Are They Valued by the Board? An Investigation of Relative Performance Evaluation of Chief Information Officers
43 Pages Posted: 13 Apr 2010
Date Written: April 10, 2010
In this study, building upon the relative performance evaluation framework and agency theory we study issues related to long-term as well as short-term compensation for CIOs. We reveal that long-term CIO compensation is linked to a firm’s stock performance while short-term CIO compensation is linked to a firm’s accounting performance. Our findings reveal that CIOs are treated by board members as a long-term intangible value creation asset that drives firm capital market valuation. Furthermore, we investigate whether CIO compensation is linked to the performance of its peer group as well. Such a linkage can insulate the CIO from shocks outside of their control and give them incentives to put forth maximum effort. In addition, we study the impact of the Sarbanes-Oxley Act on CIO compensation. Last, based on the analytical results of , we study CIO compensation policies of firms facing different investment opportunities. We reveal that there is a non-linear relationship between firms’ investment opportunities and its likelihood of using relative performance evaluation. In other words, it is more likely for those firms with sufficient small or sufficient big investment opportunities to implement relative performance evaluation to compensate their executives. For those firms with mediocre investment opportunities, adopting RPE will give CIOs the incentive to choose the projects for which they are only relatively more talented in comparison to their peer rivals. Whereas, out all of the projects available to the CIO, the shareholders would like the CIO to pick the project that he or she is absolutely most talented at.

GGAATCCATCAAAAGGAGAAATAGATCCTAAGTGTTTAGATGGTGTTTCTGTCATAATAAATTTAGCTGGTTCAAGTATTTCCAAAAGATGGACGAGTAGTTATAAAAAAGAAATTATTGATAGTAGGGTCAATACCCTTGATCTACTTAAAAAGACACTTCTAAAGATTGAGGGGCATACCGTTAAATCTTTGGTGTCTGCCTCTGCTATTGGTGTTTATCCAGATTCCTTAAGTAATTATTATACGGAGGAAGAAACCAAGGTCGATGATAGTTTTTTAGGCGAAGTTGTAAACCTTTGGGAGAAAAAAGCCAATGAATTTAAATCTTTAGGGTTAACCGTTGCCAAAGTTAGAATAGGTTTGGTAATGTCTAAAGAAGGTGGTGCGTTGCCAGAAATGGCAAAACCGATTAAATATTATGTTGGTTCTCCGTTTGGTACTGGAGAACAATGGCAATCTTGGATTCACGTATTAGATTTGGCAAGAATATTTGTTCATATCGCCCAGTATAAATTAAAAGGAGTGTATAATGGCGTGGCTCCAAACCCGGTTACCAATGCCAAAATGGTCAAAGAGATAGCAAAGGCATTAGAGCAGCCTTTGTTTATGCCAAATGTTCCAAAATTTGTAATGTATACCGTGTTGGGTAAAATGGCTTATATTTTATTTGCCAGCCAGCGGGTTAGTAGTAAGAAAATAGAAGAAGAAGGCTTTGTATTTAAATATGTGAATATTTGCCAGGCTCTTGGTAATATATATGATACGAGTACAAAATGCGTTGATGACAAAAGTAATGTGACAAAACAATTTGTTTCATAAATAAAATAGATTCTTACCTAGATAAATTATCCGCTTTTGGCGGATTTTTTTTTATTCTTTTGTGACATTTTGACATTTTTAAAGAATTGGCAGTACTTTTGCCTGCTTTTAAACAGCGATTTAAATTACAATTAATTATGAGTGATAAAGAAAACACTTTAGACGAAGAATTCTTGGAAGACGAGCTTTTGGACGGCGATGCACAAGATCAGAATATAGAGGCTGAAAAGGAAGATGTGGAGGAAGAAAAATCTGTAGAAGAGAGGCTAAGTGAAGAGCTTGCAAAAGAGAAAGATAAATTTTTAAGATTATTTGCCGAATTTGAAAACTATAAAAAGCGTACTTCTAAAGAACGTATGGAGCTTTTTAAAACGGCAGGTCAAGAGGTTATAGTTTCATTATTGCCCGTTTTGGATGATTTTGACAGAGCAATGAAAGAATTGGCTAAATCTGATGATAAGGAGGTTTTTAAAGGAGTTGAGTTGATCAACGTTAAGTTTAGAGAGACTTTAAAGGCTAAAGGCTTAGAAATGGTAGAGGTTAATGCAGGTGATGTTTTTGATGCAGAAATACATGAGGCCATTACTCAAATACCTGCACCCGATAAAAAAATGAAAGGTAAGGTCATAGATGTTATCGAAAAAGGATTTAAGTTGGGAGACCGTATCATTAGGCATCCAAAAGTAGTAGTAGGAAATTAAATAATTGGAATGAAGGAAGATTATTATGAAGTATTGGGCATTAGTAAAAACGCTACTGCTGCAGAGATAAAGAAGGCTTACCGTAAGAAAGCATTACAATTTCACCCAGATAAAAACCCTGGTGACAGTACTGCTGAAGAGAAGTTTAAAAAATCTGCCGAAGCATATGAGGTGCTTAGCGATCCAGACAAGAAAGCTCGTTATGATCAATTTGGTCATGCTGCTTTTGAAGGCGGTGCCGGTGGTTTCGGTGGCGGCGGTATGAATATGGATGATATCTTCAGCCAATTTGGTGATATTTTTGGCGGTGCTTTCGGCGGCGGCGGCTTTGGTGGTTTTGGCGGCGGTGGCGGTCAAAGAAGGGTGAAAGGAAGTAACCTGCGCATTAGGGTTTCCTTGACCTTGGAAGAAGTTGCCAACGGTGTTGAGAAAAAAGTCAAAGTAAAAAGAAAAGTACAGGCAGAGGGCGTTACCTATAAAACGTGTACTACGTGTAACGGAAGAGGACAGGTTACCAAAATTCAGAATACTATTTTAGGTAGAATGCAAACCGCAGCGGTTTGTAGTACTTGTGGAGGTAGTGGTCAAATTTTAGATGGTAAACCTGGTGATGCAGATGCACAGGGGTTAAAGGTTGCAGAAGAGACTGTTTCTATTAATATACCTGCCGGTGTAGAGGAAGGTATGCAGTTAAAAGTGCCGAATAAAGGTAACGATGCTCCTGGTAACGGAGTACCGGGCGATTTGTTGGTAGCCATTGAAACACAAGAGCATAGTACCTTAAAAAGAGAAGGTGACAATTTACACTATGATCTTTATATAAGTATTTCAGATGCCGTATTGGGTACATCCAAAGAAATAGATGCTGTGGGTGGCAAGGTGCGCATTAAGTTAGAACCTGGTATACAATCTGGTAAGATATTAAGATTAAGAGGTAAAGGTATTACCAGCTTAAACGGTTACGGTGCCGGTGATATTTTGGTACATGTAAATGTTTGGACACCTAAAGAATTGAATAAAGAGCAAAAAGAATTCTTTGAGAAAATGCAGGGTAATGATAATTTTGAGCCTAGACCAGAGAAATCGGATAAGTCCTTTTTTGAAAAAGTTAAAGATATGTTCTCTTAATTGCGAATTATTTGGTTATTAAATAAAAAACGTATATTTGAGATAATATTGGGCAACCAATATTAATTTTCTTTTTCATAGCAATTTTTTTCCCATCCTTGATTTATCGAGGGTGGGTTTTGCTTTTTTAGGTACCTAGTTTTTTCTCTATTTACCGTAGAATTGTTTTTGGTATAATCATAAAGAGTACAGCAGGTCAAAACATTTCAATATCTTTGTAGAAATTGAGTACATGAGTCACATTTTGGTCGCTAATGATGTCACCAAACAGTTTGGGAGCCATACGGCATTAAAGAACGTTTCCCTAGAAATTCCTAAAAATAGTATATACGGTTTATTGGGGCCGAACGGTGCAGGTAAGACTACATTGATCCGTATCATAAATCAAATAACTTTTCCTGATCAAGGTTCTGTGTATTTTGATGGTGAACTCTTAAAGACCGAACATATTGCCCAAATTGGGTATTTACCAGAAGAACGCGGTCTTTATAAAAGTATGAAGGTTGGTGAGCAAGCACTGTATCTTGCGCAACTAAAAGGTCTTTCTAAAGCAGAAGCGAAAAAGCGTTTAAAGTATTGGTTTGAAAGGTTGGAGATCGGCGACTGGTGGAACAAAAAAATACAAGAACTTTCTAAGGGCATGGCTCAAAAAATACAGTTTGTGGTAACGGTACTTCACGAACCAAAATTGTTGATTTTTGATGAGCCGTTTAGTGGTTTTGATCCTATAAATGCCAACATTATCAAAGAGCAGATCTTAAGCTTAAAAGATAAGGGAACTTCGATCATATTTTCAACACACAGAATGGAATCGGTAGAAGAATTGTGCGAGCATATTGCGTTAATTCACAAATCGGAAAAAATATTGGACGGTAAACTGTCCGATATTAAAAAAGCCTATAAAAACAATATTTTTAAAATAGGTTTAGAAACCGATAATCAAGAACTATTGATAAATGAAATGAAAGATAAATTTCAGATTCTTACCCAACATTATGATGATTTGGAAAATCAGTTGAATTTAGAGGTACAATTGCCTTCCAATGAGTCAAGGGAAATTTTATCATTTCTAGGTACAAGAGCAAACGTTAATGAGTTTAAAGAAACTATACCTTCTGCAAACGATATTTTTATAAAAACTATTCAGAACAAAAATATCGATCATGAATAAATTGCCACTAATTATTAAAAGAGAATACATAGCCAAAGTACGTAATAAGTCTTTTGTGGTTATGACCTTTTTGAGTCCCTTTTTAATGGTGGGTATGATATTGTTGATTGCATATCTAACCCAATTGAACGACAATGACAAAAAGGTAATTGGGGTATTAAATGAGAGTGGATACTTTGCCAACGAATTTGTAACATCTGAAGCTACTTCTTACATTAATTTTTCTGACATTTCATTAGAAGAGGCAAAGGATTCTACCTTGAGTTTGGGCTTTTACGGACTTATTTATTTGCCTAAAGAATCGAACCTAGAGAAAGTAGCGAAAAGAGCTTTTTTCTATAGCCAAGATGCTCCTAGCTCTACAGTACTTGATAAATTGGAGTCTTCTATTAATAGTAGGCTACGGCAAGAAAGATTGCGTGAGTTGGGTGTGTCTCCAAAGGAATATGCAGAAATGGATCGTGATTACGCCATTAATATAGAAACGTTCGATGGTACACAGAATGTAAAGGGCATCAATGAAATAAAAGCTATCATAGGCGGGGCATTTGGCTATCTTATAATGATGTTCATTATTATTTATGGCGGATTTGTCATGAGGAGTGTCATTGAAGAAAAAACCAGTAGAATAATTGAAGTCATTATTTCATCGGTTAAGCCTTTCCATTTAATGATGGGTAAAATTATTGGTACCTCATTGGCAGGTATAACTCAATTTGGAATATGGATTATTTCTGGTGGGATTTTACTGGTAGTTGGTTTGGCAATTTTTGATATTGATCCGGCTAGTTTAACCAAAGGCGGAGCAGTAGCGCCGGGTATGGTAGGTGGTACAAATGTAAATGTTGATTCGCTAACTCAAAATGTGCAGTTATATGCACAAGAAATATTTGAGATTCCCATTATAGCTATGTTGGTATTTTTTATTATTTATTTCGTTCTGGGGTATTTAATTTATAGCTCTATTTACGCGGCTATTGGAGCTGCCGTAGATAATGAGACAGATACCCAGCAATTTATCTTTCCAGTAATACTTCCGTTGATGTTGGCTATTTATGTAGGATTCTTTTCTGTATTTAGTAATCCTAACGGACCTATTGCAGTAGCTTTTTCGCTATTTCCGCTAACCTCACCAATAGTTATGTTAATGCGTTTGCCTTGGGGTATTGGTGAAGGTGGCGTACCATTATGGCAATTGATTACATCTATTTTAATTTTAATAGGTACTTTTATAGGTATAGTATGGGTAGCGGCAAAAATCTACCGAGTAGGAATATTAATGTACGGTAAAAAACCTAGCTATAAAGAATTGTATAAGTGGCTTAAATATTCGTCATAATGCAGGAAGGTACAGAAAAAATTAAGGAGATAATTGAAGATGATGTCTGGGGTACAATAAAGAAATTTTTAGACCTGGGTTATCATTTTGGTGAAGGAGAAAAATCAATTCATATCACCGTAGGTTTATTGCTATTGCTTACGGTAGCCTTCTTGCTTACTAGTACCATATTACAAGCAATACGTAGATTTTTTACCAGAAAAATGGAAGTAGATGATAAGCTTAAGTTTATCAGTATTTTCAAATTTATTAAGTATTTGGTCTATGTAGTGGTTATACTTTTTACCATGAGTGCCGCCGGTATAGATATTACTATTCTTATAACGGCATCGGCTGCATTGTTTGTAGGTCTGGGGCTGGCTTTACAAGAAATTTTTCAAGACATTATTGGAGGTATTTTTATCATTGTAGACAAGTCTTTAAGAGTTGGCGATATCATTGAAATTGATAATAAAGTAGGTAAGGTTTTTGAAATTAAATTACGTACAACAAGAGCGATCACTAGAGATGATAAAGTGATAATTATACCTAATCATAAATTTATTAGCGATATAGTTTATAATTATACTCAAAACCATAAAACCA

Keywords: Relative performance evaluation, CIO, CIO Compensation, Investment Opportunity, Agency theory
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